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We’re working hard to make space on the 700MHz band so that mobile operators and their customers can get the most from both 4G and 5G in the future.

However, the complex nature of our Digital Terrestrial Television (DTT) infrastructure – much of which currently operates on the in-demand spectrum - means there’s a lot to do.

The Arqiva network is made up of too many parts to list here, but among the most prominent components are our Main Station Antennas. And the crucial role these antennas play means they require plenty of attention as we work through the Clearance programme. If we interrupt a transmitting antenna, people will lose their TV at home – the stakes are high.


First, what are Main Station Antennas?

Within our DTT network, we have 80 sites which are considered ‘main stations’. These 80 sites typically house up to 300-metre-high masts or towers that deliver Freeview to around 90 per cent of the total UK population and national radio services too – so to say they’re important is an understatement.

Alongside the main masts, which are what people tend to see in fields and other open spaces, there are reserve antennas ready to kick in if there’s a fault on the main antenna. This is just one of the many measures we take to keep services on air at all times.


What does the Clearance mean for Arqiva’s Main Station Antennas?

Our Main Station Antennas are typically set up or designed to transmit at a certain set of frequencies. Those that sit in the 700MHz band will be moved as part of the programme, and any that can’t effectively operate on their post-clearance frequencies will need to be modified or even replaced to make sure coverage isn’t reduced.

Unfortunately for us, it’s not just a case of trying a few different settings until everything works – we’ve had to put together a detailed design of the antennas on their new frequencies, so we can determine an acceptable pattern. If the pattern isn’t workable for a specific antenna, we then have to modify it or replace the whole thing so that it can transmit at its existing channels and the post-clearance channels.

This work is something we started early to avoid impacting viewers: the design process began in 2015, with the first actual changes taking place in the first quarter of 2016. In total, we’re having to work on around 50 of our 80 Main Station Antennas to make them compatible with the new plan, but every job will be slightly different – some antennas take a year to fully build, while others might just need a week of adjustments. All of that considered, we’re expecting to finish this part of the project in 2019.


The right people for a complex operation

The scale of the 700MHz Clearance project is reflected in the number and diversity of experts working on it. Each individual antenna build involves around 12 people on the ground, including engineers and rigging supervisors, and we have four main delivery partners, each with two crews of up to six people. It’s a sizeable team to manage, and the efficiency with which everyone works together will determine the programme’s success.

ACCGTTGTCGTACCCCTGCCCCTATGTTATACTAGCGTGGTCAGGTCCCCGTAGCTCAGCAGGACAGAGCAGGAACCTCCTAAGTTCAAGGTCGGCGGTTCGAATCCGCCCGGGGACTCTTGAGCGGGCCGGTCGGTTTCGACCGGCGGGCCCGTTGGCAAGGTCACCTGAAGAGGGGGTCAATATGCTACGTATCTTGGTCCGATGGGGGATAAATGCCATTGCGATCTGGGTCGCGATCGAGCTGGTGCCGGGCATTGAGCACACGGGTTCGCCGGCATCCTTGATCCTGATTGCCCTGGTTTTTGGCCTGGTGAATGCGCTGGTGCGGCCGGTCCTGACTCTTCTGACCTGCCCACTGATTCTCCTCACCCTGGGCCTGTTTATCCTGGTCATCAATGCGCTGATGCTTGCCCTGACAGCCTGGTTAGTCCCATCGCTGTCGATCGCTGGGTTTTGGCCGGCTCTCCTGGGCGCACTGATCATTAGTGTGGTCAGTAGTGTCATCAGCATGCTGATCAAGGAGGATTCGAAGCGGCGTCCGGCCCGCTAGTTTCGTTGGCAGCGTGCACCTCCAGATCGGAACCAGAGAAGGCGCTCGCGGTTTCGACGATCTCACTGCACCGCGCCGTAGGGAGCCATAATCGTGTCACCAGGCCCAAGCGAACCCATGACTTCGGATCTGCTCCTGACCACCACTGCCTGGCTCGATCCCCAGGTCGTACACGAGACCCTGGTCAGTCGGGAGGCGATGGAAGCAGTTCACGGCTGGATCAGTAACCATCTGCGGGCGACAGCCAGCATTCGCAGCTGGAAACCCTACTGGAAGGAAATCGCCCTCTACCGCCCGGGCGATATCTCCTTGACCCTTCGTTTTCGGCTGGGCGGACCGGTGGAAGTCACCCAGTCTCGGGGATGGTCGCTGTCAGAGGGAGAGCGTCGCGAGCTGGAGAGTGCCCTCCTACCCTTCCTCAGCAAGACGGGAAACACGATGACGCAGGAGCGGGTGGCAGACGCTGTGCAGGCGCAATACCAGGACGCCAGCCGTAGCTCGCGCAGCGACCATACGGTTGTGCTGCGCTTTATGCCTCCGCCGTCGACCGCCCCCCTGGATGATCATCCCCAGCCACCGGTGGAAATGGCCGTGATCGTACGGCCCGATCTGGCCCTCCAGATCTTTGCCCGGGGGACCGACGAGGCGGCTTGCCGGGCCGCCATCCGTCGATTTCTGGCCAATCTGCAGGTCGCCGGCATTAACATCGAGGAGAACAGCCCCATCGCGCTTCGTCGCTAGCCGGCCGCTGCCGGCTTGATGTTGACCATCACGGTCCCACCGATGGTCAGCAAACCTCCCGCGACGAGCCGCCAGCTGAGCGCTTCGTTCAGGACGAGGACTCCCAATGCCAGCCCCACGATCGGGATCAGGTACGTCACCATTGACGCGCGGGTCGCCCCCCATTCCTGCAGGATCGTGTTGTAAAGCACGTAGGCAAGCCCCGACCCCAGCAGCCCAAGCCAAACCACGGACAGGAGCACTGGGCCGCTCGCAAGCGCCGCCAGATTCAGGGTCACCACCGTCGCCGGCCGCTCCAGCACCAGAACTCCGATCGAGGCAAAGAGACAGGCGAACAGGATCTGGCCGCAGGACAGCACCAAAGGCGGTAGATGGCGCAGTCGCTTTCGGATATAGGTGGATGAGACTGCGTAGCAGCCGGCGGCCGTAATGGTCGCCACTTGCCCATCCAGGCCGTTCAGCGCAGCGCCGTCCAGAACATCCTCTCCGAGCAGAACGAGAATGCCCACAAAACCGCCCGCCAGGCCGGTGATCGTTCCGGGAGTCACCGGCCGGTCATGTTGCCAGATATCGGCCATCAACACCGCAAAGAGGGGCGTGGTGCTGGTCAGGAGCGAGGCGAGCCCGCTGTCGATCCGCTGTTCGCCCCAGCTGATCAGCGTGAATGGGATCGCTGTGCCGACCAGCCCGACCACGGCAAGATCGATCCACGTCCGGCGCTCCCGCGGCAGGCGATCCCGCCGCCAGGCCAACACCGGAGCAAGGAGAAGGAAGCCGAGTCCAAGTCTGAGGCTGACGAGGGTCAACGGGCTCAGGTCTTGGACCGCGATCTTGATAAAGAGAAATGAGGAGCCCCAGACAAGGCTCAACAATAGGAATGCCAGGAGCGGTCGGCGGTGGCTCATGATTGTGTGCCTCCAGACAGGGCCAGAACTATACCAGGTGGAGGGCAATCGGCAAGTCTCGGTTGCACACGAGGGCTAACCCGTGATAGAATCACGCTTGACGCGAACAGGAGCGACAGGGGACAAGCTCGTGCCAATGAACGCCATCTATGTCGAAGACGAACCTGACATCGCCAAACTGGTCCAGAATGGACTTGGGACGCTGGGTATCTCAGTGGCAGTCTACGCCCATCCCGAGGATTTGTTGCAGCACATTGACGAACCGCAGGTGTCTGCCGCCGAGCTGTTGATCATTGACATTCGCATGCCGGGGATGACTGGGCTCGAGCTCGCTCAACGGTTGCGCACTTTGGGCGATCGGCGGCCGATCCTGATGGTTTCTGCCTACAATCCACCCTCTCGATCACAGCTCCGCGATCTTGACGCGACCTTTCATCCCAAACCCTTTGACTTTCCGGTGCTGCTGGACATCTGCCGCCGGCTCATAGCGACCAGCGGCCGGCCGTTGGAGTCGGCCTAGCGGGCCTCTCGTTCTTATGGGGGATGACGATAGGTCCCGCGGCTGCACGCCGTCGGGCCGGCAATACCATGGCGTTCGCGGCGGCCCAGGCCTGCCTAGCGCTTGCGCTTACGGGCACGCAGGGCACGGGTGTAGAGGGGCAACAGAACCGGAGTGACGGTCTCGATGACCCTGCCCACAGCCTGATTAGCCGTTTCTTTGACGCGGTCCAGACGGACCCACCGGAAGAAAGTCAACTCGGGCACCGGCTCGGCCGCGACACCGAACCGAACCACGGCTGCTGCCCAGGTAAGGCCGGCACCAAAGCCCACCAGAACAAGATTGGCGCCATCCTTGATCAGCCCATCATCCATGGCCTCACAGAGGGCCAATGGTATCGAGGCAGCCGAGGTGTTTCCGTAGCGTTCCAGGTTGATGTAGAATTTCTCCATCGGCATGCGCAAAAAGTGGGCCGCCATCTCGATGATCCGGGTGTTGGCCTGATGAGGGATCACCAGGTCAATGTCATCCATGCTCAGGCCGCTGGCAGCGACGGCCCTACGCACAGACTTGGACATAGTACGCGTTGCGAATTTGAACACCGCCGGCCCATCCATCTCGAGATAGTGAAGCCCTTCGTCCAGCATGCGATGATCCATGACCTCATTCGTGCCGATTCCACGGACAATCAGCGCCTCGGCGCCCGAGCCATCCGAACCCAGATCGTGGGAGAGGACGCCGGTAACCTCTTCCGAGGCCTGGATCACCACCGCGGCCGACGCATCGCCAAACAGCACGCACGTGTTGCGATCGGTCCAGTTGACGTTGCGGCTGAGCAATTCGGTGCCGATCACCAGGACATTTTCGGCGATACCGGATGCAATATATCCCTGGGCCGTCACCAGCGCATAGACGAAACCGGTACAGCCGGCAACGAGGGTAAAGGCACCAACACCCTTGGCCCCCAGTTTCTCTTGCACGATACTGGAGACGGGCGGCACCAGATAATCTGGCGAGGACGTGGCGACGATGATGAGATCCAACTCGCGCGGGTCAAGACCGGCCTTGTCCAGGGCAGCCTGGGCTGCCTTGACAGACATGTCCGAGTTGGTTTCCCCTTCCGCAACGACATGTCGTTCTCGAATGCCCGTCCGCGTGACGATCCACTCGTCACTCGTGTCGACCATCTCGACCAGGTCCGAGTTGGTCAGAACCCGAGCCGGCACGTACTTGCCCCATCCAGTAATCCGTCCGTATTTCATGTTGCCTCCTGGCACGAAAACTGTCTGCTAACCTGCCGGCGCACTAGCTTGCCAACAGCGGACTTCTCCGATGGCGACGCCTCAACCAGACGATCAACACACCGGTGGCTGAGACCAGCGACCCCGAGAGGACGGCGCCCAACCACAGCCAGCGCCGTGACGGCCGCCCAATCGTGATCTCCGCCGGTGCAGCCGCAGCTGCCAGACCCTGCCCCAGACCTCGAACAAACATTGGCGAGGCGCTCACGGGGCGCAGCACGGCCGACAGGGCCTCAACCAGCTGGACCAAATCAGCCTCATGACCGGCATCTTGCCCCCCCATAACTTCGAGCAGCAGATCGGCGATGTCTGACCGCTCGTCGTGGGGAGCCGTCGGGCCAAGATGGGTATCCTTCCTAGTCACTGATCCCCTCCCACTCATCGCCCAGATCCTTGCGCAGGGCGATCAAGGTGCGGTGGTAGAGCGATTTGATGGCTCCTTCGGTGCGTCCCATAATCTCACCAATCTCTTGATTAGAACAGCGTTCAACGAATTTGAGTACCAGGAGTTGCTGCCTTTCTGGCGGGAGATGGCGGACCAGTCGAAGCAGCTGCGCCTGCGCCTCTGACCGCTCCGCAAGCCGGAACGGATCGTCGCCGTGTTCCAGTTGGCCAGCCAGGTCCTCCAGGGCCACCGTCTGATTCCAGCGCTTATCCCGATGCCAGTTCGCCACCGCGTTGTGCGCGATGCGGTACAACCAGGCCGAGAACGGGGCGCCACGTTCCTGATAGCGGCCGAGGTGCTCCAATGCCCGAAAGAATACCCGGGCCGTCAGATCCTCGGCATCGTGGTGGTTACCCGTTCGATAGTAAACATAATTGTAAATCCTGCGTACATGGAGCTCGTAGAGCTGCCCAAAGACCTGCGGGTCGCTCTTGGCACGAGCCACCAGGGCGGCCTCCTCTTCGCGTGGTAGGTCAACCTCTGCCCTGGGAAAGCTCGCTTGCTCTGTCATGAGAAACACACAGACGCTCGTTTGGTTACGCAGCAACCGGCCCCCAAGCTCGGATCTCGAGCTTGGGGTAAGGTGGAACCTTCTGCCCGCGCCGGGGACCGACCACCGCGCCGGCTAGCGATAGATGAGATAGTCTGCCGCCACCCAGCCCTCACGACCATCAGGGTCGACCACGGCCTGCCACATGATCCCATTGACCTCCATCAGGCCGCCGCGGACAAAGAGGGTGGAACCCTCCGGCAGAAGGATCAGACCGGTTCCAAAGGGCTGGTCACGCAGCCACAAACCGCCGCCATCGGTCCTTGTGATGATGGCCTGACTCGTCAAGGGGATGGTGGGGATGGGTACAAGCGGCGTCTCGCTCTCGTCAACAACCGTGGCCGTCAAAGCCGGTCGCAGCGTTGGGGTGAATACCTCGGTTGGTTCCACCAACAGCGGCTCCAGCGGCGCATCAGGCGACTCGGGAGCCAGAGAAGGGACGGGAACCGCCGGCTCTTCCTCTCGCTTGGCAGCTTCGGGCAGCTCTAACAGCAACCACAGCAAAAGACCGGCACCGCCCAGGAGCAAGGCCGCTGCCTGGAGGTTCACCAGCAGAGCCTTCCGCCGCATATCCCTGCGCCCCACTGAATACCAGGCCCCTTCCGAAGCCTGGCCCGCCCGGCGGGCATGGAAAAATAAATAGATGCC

It’s for this reason that we’ve been so careful to select the right partners. As soon as we put the wheels in motion back in 2015, we began speaking to our known suppliers; particularly those that had worked on the Digital Switch Over (DSO) with us a few years previous. We’ve also brought in new partners that specialise in high-mast structures and antenna installations – and getting started so early meant we were able to get these suppliers qualified from a procurement and safety perspective.


Our biggest challenges so far

Our Main Station Antenna work forms a major part of a significant and complex project, and as much as we’ve tried to plan every detail, we’ve had to adapt from time to time. As part of a re-planning exercise, and in agreement with all stakeholders, the estimated overall completion date was brought forward from December 2021 to April 2020. This has taken away what we call our ‘contingency year’, meaning there’s no room for error or even bad weather.

Industry capacity is another obstacle. Projects of this scale don’t happen often, so we’ve been reliant on the sector’s best talent being available at the right time. Our delivery partners could have decided not to be involved, or they might have struggled to pull together the necessary resources. But due to excellent planning and resourcing, everything has fallen into place in this regard.

This kind of work presents various safety challenges too. We’re working at heights with every antenna build, so there are plenty of potential hazards to consider, and we must take them all seriously. We work hard to make sure every team member is at the top of their game, and that everyone involved is working to the same safety protocols – that means regular meetings and constant information-sharing to ensure everyone’s on the same page.


Almost there…

We’re three years into the 700MHz Clearance programme and the end is now in sight. Thanks to the hard work of everyone involved, we’re on schedule to finish our Main Station Antenna work in 2019, and to complete the whole project in less than two years. By that time, we’re certain the UK will be much better prepared to embrace the next generation of wireless connectivity.





700MHz Clearance: A focus on airworks

What is 700MHz Clearance?

Finding an innovative solution to help clear the 700MHz band – The ‘broadband’ antenna

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